• The receiver's window size is part of the TCP header, so this information goes back to the sender. I was assuming that this is relevant to send(), but...I actually don't know exactly how that info is used. I see your issue with how the behavior seems defined for both non-blocking and blocking sockets, but I think there are things that can happen while in the process of sending, such as interruptions. Sorry and good question; perhaps someone will come along with a better answer. – David Duncan Oct 31 '13 at 3:34
  • I understand about the TCP header but that is 'way down in the protocol layer. I'm talking about much farther up the stack, at the sender's system call interface between userspace and the kernel. As far as I'm aware it's not the case that the receiver's TCP receive window directly impacts that interface. – MadScientist Nov 1 '13 at 15:09
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To clarify a little, where it says:

shall block until space is available.

there are several ways to wake up from that block/sleep:

  • Enough space becomes available.
  • A signal interrupts the current blocking operation.
  • SO_SNDTIMEO is set for the socket and the timeout expires.
  • Other, e.g. the socket is closed in another thread.

So things end up thus:

  1. If there is enough room in the socket queue in the kernel for the entire message and no signal occurs (normal case), it's copied and returns length.
  2. If a signal occurs during send(), then it must return -1. Obviously we cannot have queued part of the message in this case, since we don't know how much was sent. So nothing can be sent in this situation.
  3. If there is not enough room in the socket queue in the kernel for the entire message and the socket is blocking, then according to the above statement send() must block until space becomes available. Then the message will be queued and send() returns length. Then send() can be interrupted by a signal, the send timeout can elapse,... causing a short send/partial write. Reasonable implementations will return -1 and set errno to an adequate value if nothing was copied to the send buffer.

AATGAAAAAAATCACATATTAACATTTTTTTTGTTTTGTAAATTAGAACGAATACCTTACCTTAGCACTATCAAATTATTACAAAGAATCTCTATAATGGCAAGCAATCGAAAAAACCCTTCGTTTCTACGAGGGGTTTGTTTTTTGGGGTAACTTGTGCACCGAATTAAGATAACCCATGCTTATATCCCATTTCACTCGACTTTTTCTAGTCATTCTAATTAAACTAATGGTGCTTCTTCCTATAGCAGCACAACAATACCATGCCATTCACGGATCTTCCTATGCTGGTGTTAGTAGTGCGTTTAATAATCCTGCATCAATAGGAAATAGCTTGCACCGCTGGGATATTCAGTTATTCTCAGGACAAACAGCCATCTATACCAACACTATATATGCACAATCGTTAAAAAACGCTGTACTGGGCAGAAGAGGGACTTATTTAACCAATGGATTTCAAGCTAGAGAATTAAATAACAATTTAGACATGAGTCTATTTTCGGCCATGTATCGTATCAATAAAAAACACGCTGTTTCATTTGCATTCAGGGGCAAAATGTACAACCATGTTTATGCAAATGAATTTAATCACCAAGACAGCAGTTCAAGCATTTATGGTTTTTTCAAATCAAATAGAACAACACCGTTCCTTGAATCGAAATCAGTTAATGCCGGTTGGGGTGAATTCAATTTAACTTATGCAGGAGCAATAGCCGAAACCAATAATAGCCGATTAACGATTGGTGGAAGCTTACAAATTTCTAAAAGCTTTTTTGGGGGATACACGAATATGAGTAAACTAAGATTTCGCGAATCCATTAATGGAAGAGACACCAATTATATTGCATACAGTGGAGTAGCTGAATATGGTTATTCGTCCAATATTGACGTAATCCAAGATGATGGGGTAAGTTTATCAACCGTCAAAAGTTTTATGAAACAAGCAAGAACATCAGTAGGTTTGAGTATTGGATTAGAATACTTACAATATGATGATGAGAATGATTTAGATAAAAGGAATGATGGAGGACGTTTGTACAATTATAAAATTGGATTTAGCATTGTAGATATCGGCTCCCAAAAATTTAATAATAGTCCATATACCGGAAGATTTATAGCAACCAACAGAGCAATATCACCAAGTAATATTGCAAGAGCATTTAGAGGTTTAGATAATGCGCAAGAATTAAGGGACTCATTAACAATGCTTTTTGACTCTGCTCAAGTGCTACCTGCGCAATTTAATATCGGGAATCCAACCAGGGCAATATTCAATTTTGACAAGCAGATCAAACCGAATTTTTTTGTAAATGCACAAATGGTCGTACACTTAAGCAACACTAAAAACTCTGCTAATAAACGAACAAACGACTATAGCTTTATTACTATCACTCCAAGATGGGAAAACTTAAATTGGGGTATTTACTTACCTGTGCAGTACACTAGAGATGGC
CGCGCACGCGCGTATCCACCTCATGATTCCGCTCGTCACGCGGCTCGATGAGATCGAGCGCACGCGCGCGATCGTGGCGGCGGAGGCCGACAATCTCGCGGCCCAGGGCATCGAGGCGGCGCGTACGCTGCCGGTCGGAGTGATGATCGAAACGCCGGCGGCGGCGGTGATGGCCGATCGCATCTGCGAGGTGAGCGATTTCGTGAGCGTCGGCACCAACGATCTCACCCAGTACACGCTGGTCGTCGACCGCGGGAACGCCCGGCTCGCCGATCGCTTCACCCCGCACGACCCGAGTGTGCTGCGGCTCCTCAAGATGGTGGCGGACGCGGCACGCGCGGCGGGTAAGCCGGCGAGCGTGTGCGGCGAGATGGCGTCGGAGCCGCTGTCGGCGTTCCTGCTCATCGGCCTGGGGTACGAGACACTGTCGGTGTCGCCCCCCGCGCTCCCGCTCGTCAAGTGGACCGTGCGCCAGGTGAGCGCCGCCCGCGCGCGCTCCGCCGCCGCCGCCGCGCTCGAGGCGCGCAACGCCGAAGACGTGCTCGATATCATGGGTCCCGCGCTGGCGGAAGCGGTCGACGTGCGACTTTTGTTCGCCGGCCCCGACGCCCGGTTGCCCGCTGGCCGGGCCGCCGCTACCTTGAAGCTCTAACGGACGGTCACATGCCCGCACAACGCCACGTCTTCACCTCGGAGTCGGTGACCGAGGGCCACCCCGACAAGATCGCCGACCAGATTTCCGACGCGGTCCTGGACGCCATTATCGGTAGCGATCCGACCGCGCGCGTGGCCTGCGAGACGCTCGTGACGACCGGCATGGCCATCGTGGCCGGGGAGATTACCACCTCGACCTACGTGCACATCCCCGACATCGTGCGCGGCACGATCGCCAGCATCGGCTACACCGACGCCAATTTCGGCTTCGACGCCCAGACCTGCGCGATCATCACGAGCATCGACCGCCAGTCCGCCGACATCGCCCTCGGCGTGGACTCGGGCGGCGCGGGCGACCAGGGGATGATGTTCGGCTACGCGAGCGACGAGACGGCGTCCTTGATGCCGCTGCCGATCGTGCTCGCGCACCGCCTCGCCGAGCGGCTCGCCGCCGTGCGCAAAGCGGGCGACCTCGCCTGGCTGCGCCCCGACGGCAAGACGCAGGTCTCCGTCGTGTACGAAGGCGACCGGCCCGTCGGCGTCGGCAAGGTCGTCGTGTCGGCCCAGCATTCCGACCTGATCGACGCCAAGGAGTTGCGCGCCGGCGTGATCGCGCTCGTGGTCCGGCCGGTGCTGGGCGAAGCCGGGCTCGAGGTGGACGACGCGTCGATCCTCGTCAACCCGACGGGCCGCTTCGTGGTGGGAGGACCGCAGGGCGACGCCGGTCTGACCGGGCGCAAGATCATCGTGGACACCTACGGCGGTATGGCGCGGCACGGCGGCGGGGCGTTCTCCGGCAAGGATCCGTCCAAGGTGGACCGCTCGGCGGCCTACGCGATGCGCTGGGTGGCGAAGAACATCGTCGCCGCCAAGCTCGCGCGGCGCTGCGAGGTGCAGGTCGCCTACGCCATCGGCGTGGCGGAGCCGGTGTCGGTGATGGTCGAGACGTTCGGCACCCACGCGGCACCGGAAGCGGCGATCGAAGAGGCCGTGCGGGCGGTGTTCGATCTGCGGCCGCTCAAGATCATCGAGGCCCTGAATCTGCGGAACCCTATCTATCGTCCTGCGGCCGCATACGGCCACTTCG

4. If there is not enough room in the socket queue in the kernel for the entire message and the socket is non-blocking, then send() must fail (return -1) and errno will be set to EAGAIN or EWOULDBLOCK. Again, since we return -1 it's clear that in this situation no part of the message can be queued.
0

On a 64-bit Linux system:

sendto(3, "\0\0\0\0\0\0\0\0\0\0\0\0\0\0\0\0\0\0\0\0\0\0\0\0\0\0\0\0\0\0\0\0"..., 4294967296, 0, NULL, 0) = 2147479552

So, even trying to send lowy 4GB, Linux chickens out and sends less than 2GB. So, if you think that you'll ask it to send 1TB and it patiently will sit there, keep wishing.

Similarly, on an embedded system with just a few KBs free, don't think that it'll fail or will wait for something - it'll send as much as it can, and tell you how much that was, letting you to retry with the rest (or do something else in the meantime).

Everyone agrees that in case of EINTR, there can be a short send. But EINTR can happen at any time, so there can always be a short send.

And finally, POSIX says that the number of bytes sent is returned, period. And whole Unix and POSIX which formalizes it is built on the concept of short read/writes, which allows implementations of POSIX systems to scale from the tiniest embedded to supercomputers with proverbial "bigdata". So, no need to try to read between the lines and find indulgences to a particular adhoc implementation you have on your hands. There're many more implementations out there, and as long as you follow the word of the standard, your app will be portable among them.